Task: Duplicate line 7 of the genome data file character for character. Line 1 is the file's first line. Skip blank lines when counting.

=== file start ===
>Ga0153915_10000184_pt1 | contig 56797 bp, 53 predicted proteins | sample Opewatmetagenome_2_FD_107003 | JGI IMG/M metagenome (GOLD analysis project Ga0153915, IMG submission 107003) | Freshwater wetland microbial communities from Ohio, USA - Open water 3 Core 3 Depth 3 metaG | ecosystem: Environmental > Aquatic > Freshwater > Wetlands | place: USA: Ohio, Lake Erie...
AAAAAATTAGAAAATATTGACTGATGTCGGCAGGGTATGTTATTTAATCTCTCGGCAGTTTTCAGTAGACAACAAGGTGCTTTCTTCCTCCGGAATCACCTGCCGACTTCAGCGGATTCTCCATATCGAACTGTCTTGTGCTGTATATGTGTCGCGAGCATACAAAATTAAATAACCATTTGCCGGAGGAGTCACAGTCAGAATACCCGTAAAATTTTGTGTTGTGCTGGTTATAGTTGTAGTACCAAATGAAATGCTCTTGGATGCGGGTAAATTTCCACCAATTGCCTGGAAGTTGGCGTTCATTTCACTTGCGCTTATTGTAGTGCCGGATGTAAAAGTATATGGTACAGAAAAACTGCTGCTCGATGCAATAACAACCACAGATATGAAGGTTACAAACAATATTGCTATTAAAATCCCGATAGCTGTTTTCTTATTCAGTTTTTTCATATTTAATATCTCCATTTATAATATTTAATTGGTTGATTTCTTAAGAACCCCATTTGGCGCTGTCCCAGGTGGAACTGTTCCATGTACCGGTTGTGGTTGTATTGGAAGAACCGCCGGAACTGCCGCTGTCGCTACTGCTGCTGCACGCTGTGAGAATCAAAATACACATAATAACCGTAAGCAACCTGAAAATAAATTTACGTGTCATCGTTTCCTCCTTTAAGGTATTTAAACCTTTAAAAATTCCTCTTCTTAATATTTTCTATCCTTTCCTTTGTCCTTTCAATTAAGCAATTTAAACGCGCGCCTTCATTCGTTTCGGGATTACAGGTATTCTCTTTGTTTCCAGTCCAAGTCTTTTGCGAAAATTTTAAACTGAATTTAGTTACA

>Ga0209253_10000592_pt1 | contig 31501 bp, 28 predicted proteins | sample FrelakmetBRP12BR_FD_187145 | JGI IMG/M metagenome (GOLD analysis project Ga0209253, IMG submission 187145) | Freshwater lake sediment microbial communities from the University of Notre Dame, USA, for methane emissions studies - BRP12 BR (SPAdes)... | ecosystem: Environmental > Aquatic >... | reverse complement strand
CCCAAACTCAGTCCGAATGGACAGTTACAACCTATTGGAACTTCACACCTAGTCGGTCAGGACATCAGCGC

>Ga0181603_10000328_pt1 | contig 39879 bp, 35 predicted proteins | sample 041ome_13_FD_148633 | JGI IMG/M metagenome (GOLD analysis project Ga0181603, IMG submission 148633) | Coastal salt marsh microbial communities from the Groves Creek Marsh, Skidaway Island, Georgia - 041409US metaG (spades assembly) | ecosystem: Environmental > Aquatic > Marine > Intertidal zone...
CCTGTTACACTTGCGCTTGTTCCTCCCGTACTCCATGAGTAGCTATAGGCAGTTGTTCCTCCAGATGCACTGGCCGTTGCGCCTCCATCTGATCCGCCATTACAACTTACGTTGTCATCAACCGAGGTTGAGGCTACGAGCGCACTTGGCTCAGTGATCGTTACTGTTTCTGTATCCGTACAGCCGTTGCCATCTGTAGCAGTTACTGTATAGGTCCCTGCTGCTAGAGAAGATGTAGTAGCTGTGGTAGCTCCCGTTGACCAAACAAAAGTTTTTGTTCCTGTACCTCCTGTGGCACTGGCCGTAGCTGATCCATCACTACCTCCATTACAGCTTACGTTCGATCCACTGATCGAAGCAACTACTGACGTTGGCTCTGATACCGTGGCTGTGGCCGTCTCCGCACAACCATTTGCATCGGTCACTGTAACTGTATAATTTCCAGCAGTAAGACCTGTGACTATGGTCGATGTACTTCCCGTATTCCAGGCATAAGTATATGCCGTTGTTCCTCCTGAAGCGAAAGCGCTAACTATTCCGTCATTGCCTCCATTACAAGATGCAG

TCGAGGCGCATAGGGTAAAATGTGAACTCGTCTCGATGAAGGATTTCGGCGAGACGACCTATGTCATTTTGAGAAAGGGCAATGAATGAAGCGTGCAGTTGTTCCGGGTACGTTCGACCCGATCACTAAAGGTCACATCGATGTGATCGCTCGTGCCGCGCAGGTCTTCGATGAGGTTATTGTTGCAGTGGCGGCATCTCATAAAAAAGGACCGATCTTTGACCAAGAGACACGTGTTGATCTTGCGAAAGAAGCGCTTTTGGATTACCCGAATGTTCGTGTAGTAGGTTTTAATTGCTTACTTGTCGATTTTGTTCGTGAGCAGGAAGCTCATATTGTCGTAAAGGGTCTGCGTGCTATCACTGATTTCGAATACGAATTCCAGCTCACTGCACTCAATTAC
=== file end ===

TCGAGGCGCATAGGGTAAAATGTGAACTCGTCTCGATGAAGGATTTCGGCGAGACGACCTATGTCATTTTGAGAAAGGGCAATGAATGAAGCGTGCAGTTGTTCCGGGTACGTTCGACCCGATCACTAAAGGTCACATCGATGTGATCGCTCGTGCCGCGCAGGTCTTCGATGAGGTTATTGTTGCAGTGGCGGCATCTCATAAAAAAGGACCGATCTTTGACCAAGAGACACGTGTTGATCTTGCGAAAGAAGCGCTTTTGGATTACCCGAATGTTCGTGTAGTAGGTTTTAATTGCTTACTTGTCGATTTTGTTCGTGAGCAGGAAGCTCATATTGTCGTAAAGGGTCTGCGTGCTATCACTGATTTCGAATACGAATTCCAGCTCACTGCACTCAATTAC